Phylogenies, conservation & Biodiversity


The rate-limiting step for our work are complete phylogenies. Currently, complete species-level information on mammalian evolutionary relationships is not available in one source. Although there are now an ever-growing number of published studies using morphological or molecular gene sequences to construct the evolution of mammalian clades, it is scattered throughout the literature and is not easily accessible. A recent approach to building comprehensive, complete, species-level phylogenies is to combine all the available phylogenetic information into one consensus producing a phylogenetic supertree showing more precise and resolved relationships among taxa. Supertrees of primates, carnivores, bats and angiosperms have already been successfully used to estimate speciation and extinction rates, help identify those species most at risk (see Biodiversity and Extinction), and describe evolutionary patterns of biodiversity within hotspots (see Biology of Geographic Ranges). As part of the PanTheria project, we have now published a complete supertree of all mammals - below .

The Ecology and Evolution of Infectious Disease.

We are studying a diverse range of biological and anthropological processes that determine the biological richness of pathogens in mammals. Together with Charlie Nunn (postdoctoral Fellow, presently at the University of California, Davis), we have recently shown across primates and carnivores that white blood cell counts associated with disease risk are significantly related to mating systems - below. Presently, we are involved in a large international collaborative effort to examine epidemiological diversity across other mammal groups including ungulates, bats and rodents. Through an initiative sponsored by NCEAS (The National Center for Ecological Analysis and Synthesis in Santa Barbara, California), with additional funding from Conservational International, we have assembled a team of experts to examine the evolutionary and ecological interactions between social organization and the evolution of infectious pathogens. Presently, we are examining whether speciation rates in primates correlate with parasite richness, the amount of infectious diseases in threatened species, and potential losses of biodiversity if endangered hosts become extinct.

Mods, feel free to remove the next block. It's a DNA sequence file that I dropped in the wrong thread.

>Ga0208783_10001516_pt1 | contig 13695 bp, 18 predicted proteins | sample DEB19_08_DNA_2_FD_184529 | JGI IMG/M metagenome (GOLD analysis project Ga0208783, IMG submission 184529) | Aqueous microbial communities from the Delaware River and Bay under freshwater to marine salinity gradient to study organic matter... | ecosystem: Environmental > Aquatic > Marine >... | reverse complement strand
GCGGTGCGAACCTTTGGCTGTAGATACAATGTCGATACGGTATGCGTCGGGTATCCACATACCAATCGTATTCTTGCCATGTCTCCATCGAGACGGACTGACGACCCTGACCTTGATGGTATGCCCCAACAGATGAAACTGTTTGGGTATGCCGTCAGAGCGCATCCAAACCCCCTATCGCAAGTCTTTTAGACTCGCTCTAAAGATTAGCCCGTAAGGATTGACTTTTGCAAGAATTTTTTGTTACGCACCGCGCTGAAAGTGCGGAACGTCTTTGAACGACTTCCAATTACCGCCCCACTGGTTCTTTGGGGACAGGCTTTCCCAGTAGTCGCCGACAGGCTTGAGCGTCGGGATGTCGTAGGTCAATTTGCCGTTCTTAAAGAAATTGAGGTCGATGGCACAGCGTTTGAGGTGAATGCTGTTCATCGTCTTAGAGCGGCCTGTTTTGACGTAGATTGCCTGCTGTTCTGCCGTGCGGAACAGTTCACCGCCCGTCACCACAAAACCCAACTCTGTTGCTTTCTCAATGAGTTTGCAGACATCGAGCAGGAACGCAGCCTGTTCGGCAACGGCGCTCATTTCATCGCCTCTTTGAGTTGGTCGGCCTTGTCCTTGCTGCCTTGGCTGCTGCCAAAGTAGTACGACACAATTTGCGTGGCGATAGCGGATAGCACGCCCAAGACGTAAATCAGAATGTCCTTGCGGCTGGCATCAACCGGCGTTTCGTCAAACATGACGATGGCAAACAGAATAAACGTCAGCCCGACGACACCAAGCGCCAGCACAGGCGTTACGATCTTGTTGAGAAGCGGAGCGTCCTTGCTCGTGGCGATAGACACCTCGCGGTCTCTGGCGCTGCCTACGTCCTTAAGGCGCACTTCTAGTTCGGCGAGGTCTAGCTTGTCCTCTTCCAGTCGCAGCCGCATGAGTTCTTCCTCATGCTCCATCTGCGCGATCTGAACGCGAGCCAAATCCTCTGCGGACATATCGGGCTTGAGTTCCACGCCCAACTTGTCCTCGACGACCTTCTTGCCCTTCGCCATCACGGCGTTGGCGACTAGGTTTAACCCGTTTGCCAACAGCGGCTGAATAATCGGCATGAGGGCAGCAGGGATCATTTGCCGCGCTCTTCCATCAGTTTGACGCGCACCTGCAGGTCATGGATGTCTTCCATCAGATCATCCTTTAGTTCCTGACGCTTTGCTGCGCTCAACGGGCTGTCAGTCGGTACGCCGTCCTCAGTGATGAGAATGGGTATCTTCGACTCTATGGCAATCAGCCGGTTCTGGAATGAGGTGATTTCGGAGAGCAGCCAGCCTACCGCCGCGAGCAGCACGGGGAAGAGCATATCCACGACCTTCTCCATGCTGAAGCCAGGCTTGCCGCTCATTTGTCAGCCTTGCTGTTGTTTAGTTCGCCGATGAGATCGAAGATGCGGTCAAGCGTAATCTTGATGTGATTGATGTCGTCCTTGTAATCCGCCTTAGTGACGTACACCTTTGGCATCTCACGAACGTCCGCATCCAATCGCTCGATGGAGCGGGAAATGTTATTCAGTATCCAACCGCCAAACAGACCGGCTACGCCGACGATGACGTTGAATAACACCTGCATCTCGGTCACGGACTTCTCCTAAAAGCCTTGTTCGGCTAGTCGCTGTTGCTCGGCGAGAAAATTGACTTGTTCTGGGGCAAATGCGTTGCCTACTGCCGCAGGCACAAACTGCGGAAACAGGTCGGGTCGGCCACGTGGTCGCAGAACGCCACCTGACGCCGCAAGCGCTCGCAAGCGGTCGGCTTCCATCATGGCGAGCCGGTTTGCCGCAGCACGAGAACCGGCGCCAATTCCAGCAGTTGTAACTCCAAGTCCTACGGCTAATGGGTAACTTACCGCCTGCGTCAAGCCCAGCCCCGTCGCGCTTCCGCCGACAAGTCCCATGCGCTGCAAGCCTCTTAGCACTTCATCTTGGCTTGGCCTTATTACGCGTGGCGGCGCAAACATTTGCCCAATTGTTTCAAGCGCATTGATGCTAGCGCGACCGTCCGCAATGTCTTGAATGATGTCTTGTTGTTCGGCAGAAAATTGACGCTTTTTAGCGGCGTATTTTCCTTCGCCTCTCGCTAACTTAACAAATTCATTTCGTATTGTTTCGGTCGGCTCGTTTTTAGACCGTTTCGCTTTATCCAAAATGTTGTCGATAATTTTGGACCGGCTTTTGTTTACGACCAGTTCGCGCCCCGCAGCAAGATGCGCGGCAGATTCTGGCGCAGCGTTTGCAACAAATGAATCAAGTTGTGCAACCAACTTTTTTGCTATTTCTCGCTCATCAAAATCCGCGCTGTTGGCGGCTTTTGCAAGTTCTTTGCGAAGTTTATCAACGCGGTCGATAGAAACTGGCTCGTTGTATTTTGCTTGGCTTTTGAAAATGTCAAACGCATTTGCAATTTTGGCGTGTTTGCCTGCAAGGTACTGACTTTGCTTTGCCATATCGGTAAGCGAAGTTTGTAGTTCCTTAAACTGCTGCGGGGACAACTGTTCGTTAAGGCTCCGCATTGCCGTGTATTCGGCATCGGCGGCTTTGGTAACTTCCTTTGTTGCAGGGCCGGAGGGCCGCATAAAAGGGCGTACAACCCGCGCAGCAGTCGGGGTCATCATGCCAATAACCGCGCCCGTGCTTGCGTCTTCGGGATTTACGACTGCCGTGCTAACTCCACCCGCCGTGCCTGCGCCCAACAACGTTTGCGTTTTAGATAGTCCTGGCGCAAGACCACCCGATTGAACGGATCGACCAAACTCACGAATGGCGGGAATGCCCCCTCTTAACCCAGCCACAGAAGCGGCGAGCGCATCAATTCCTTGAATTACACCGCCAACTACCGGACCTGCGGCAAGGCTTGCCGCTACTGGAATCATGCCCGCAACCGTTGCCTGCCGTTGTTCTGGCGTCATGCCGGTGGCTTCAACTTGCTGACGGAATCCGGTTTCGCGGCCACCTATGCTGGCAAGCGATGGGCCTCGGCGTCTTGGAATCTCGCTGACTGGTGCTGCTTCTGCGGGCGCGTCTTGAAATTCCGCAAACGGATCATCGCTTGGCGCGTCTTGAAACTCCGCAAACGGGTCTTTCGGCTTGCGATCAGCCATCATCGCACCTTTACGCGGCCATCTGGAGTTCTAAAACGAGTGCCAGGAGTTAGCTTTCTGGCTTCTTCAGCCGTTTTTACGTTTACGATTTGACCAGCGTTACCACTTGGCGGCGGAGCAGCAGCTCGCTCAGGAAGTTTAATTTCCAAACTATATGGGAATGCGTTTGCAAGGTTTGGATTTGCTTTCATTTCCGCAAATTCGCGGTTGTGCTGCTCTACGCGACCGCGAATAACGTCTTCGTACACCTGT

Allometries and Scaling

A flurry of important papers have recently shown that a range of biological problems from cellular to global can be described and understood from the scaling of changes in size. We are particularly interested in applying the methodology of scaling to problems of biodiversity and conservation. Working with Chris Carbone (Institute of Zoology, The Zoological Society of London) and Sam Ross, we are developing and testing models for within and between species variation in population density across the order Carnivora. Strikingly, we are finding for example that 10,000kg of prey supports 53kg of a given species of carnivore irrespective of body mass and that carnivore number/(unit prey biomass) approximate a quarter power scaling rule - below. Our models suggest that some carnivores (e.g., African wild dogs) are dangerously low in population density mainly due to reduced biomass levels. Our models may better enable conservation biologists to diagnose and predict extinction risk due to critical thresholds of low densities. We are also involved with an NCEAS Working Group examining the patterns of body size distributions across local to broad geographic space and from contemporary to "deep" time.